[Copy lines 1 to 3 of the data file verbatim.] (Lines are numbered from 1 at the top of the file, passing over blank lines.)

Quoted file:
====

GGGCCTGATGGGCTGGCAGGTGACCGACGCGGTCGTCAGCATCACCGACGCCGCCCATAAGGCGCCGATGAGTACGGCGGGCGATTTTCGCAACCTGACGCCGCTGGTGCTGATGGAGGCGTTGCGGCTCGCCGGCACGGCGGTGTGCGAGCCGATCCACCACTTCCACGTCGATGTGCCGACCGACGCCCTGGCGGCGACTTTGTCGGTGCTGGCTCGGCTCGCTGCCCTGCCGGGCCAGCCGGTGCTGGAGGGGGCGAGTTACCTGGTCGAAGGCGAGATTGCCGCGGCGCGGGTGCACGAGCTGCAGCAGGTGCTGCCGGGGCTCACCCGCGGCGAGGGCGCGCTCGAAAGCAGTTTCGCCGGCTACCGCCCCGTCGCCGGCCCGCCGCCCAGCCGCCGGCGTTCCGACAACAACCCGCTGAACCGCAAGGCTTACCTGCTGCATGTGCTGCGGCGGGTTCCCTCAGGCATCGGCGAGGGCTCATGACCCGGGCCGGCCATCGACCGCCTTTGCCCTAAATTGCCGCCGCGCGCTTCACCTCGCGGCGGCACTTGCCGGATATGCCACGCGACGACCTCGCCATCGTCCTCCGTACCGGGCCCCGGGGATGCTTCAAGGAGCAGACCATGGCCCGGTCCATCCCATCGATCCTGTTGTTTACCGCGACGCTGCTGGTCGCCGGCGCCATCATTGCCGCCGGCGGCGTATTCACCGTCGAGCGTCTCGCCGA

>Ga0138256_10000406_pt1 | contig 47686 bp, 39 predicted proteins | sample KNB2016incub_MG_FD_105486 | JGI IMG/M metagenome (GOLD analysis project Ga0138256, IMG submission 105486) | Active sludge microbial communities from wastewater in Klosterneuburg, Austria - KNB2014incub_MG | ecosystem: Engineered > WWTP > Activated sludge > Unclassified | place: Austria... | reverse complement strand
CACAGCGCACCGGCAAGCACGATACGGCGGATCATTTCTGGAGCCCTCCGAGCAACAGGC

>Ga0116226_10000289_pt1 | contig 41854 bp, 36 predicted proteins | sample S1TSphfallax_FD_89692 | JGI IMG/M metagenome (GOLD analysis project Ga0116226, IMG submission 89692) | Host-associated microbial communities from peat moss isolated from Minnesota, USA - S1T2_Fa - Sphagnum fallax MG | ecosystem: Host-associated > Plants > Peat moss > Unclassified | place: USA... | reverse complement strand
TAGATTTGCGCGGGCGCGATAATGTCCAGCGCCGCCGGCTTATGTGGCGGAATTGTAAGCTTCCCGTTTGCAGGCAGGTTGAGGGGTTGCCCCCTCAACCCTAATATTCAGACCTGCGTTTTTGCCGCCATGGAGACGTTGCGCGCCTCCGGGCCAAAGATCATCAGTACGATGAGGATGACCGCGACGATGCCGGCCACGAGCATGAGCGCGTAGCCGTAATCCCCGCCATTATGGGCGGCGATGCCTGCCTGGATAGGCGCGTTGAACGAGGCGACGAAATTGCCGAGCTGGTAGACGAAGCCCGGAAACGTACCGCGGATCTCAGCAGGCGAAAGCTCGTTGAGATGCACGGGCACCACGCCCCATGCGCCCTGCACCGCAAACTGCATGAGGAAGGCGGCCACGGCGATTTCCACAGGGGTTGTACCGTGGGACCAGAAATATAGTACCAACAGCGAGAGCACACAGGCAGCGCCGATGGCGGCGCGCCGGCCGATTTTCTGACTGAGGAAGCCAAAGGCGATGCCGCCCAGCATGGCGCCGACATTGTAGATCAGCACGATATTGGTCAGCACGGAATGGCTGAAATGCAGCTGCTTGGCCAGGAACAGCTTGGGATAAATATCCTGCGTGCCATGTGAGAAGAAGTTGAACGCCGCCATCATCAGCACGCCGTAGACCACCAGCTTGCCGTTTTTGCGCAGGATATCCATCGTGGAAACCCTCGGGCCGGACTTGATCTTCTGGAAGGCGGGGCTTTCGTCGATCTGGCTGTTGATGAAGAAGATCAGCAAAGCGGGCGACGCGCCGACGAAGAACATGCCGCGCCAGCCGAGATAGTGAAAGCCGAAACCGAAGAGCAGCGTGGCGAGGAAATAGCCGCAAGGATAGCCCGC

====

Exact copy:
GGGCCTGATGGGCTGGCAGGTGACCGACGCGGTCGTCAGCATCACCGACGCCGCCCATAAGGCGCCGATGAGTACGGCGGGCGATTTTCGCAACCTGACGCCGCTGGTGCTGATGGAGGCGTTGCGGCTCGCCGGCACGGCGGTGTGCGAGCCGATCCACCACTTCCACGTCGATGTGCCGACCGACGCCCTGGCGGCGACTTTGTCGGTGCTGGCTCGGCTCGCTGCCCTGCCGGGCCAGCCGGTGCTGGAGGGGGCGAGTTACCTGGTCGAAGGCGAGATTGCCGCGGCGCGGGTGCACGAGCTGCAGCAGGTGCTGCCGGGGCTCACCCGCGGCGAGGGCGCGCTCGAAAGCAGTTTCGCCGGCTACCGCCCCGTCGCCGGCCCGCCGCCCAGCCGCCGGCGTTCCGACAACAACCCGCTGAACCGCAAGGCTTACCTGCTGCATGTGCTGCGGCGGGTTCCCTCAGGCATCGGCGAGGGCTCATGACCCGGGCCGGCCATCGACCGCCTTTGCCCTAAATTGCCGCCGCGCGCTTCACCTCGCGGCGGCACTTGCCGGATATGCCACGCGACGACCTCGCCATCGTCCTCCGTACCGGGCCCCGGGGATGCTTCAAGGAGCAGACCATGGCCCGGTCCATCCCATCGATCCTGTTGTTTACCGCGACGCTGCTGGTCGCCGGCGCCATCATTGCCGCCGGCGGCGTATTCACCGTCGAGCGTCTCGCCGA

>Ga0138256_10000406_pt1 | contig 47686 bp, 39 predicted proteins | sample KNB2016incub_MG_FD_105486 | JGI IMG/M metagenome (GOLD analysis project Ga0138256, IMG submission 105486) | Active sludge microbial communities from wastewater in Klosterneuburg, Austria - KNB2014incub_MG | ecosystem: Engineered > WWTP > Activated sludge > Unclassified | place: Austria... | reverse complement strand
CACAGCGCACCGGCAAGCACGATACGGCGGATCATTTCTGGAGCCCTCCGAGCAACAGGC